Young people growing up in foster homes begin offending earlier, spend more time incarcerated and experience more frequent arrests than children from traditional home environments, according to a forthcoming study in the Journal of Criminal Justice.
Children and youth in foster care are 2.5 times more likely to continue a pattern of chronic offending between adolescence and emerging adulthood than those not in care, according to a forthcoming study.
The Canadian study, to be published in the November-December issue of the Journal of Criminal Justice, found that children and youth in Canadian foster care began offending earlier, spent more time incarcerated, and committed offenses at a frequency that was 1.5 times greater than young people who did not experience foster care.
Children and Youth in Care (CYIC) averaged a significantly greater number of convictions for violent offenses than non-CYIC youths, said the study, conducted by Raymond R. Corrado, Evan C. McCuish, and Jennifer Yang of Simon Fraser University’s School of Criminology in Vancouver.
By age 23, the total number of violent convictions incurred by CYIC youths represented about 24 percent of all convictions incurred.
More specifically, when compared to male non-CYIC, male CYIC were at a 2.55 higher odds of being in the chronic offending group. However, females in foster care were not associated with offending pattern.
The direct correlation between CYIC and chronic offending was found after controlling for other risk factors such as demographic characteristics, family problems, school behavior problems and negative self-identity.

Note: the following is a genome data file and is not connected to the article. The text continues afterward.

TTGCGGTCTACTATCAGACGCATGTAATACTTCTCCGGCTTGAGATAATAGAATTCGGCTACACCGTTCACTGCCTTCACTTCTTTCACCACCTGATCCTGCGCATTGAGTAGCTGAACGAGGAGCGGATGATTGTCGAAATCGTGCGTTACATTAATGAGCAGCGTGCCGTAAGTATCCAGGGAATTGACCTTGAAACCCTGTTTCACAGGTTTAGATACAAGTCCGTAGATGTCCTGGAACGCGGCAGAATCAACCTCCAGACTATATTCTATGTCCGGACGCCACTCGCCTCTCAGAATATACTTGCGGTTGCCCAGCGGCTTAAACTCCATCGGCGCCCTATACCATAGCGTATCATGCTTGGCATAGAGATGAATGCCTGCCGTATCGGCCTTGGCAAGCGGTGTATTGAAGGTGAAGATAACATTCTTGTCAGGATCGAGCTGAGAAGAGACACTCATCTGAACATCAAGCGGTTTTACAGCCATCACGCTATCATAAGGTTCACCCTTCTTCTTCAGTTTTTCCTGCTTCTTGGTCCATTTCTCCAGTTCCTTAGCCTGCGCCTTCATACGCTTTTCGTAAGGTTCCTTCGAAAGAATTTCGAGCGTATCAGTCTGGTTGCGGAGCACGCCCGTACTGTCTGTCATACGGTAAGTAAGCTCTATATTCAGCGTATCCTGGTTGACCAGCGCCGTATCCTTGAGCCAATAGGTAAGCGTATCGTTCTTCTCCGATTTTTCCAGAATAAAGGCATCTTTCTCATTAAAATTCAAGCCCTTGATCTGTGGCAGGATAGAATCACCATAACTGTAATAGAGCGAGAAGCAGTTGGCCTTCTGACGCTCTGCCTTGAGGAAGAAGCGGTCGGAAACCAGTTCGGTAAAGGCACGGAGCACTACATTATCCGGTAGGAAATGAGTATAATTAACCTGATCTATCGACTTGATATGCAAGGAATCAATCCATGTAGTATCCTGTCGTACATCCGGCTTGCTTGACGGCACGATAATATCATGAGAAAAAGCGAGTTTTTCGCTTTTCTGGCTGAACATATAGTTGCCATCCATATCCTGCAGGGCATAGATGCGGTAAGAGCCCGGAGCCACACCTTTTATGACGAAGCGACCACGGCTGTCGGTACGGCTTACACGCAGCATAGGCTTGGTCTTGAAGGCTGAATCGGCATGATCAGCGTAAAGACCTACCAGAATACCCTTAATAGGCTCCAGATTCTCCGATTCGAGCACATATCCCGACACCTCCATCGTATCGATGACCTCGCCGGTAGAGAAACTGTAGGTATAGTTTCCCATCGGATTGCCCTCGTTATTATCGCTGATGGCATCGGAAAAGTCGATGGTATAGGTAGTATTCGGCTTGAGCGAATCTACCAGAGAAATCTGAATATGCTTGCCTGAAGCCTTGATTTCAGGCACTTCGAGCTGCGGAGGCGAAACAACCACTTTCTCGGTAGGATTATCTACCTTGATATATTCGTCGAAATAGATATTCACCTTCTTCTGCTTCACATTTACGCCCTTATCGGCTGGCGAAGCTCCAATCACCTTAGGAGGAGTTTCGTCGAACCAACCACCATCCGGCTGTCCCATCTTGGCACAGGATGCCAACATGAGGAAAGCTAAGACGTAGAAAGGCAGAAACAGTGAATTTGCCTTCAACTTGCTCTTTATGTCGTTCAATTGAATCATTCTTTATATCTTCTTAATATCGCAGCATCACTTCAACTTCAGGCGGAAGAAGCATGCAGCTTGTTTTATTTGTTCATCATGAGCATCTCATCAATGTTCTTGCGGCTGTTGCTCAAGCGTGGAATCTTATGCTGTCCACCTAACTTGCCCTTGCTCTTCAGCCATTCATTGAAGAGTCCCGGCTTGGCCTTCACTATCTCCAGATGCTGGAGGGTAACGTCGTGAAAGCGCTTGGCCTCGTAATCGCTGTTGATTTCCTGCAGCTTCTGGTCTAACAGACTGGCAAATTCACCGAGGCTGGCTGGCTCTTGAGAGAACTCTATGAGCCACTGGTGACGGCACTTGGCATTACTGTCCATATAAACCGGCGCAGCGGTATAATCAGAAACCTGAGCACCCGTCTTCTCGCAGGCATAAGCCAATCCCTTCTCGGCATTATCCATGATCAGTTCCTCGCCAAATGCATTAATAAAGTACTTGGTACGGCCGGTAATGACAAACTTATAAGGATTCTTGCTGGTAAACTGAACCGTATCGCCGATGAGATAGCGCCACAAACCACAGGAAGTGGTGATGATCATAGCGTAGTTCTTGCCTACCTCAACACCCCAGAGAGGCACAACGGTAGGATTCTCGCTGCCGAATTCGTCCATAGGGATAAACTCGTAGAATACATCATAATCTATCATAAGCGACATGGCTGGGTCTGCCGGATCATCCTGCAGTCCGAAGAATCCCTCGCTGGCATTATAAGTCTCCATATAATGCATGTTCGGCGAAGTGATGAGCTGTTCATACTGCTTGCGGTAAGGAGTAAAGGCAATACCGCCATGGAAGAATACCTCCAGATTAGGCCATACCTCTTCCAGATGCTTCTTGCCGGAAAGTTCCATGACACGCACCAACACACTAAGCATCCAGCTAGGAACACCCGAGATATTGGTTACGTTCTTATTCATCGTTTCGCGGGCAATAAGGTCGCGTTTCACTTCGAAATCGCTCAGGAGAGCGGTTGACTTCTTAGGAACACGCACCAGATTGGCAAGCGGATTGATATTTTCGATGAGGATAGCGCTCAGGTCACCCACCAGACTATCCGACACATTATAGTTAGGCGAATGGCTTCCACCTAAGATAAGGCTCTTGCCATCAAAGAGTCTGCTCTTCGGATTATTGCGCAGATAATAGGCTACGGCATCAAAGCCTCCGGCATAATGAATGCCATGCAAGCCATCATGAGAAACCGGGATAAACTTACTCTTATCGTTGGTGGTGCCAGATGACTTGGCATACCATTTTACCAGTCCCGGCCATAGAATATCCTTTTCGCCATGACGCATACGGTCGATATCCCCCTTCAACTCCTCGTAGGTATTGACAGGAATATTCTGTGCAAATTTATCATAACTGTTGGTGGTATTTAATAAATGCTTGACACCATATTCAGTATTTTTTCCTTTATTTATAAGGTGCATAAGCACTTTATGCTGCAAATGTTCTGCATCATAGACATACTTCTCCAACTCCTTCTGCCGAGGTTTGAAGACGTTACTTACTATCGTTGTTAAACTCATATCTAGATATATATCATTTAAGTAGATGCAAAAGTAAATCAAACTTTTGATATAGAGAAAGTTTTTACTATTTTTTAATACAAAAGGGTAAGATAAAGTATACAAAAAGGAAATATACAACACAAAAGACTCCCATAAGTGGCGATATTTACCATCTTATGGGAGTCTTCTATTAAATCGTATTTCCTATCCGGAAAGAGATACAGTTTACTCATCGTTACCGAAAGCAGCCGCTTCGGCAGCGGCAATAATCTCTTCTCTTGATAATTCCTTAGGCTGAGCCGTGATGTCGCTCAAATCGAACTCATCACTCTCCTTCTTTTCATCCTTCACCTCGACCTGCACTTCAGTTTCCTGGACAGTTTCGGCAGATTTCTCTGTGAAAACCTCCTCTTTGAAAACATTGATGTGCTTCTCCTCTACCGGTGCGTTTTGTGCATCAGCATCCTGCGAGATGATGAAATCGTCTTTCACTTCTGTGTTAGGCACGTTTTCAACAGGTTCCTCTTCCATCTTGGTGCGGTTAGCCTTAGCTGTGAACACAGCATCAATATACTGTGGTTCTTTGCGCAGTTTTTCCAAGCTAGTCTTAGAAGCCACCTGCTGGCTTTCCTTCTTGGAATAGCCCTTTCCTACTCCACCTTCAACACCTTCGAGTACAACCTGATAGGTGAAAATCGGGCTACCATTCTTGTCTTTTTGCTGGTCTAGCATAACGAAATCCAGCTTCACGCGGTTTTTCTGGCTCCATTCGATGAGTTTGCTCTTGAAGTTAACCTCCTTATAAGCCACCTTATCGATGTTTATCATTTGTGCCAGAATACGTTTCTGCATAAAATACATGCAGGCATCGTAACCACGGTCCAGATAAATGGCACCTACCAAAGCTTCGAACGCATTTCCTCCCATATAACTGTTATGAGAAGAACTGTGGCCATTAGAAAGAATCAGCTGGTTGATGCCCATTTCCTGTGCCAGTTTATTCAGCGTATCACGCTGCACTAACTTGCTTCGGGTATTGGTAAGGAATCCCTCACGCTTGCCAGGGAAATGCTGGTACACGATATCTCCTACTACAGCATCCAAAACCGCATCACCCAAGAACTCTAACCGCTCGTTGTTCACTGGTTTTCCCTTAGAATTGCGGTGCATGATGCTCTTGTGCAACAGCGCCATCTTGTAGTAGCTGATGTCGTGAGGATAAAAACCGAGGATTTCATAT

Foster-care youth also spent more time incarcerated than peers who came from more traditional home environments.
They “may be more likely to be convicted of an offense, or once convicted, be given a greater number of conditions while on probation and thus more likely to be convicted of administrative offenses,” according to the researchers.
A common belief is that CYIC enter foster care because of their deviant behavior; however, the authors cited a 2015 United Kingdom study showing that only 5% of children had entered care due to their own behavior or disability, while 61% had entered due to abuse or neglect.
Secure placement and strong, long-lasting relationships with a foster parent can divert a child from criminal behavior, according to the British study. However, between 20% and 50% of foster care placements in England during 2015 were disrupted.
The Simon Fraser University report used data from the Incarcerated Serious and Violent Young Offender Study in the province of British Columbia, Canada, which has been ongoing since 1998. The data consists of one cohort interviewed between 1998 and 2003 as well as a second cohort interviewed between 2005 and 2011.
This current study focused on a sample of 364 participants—309 males and 55 females—who were followed into emerging adulthood, defined as between the ages of 18 and 23.
Offending was measured using the British Columbia Corrections’ computerized system, Corrections Network (CORNET). Criminal convictions were coded for the entire sample from ages 12 to 23. The average number of charges for this sample which resulted in convictions between those ages was 17.60.
According to the researchers, “early interventions specifically targeting the needs of CYIC in the transition to adulthood may be warranted, given their over-representation in the justice system and the associated financial and societal costs, due to their likelihood of continued chronic offending.”
A full copy of the report is available for purchase here.
Journalists can obtain a free copy by contacting TCR Deputy Editor Victoria Mckenzie at Victoria@thecrimereport.org
This summary was prepared by TCR News Intern Brian Edsall. Readers’ comments are welcome.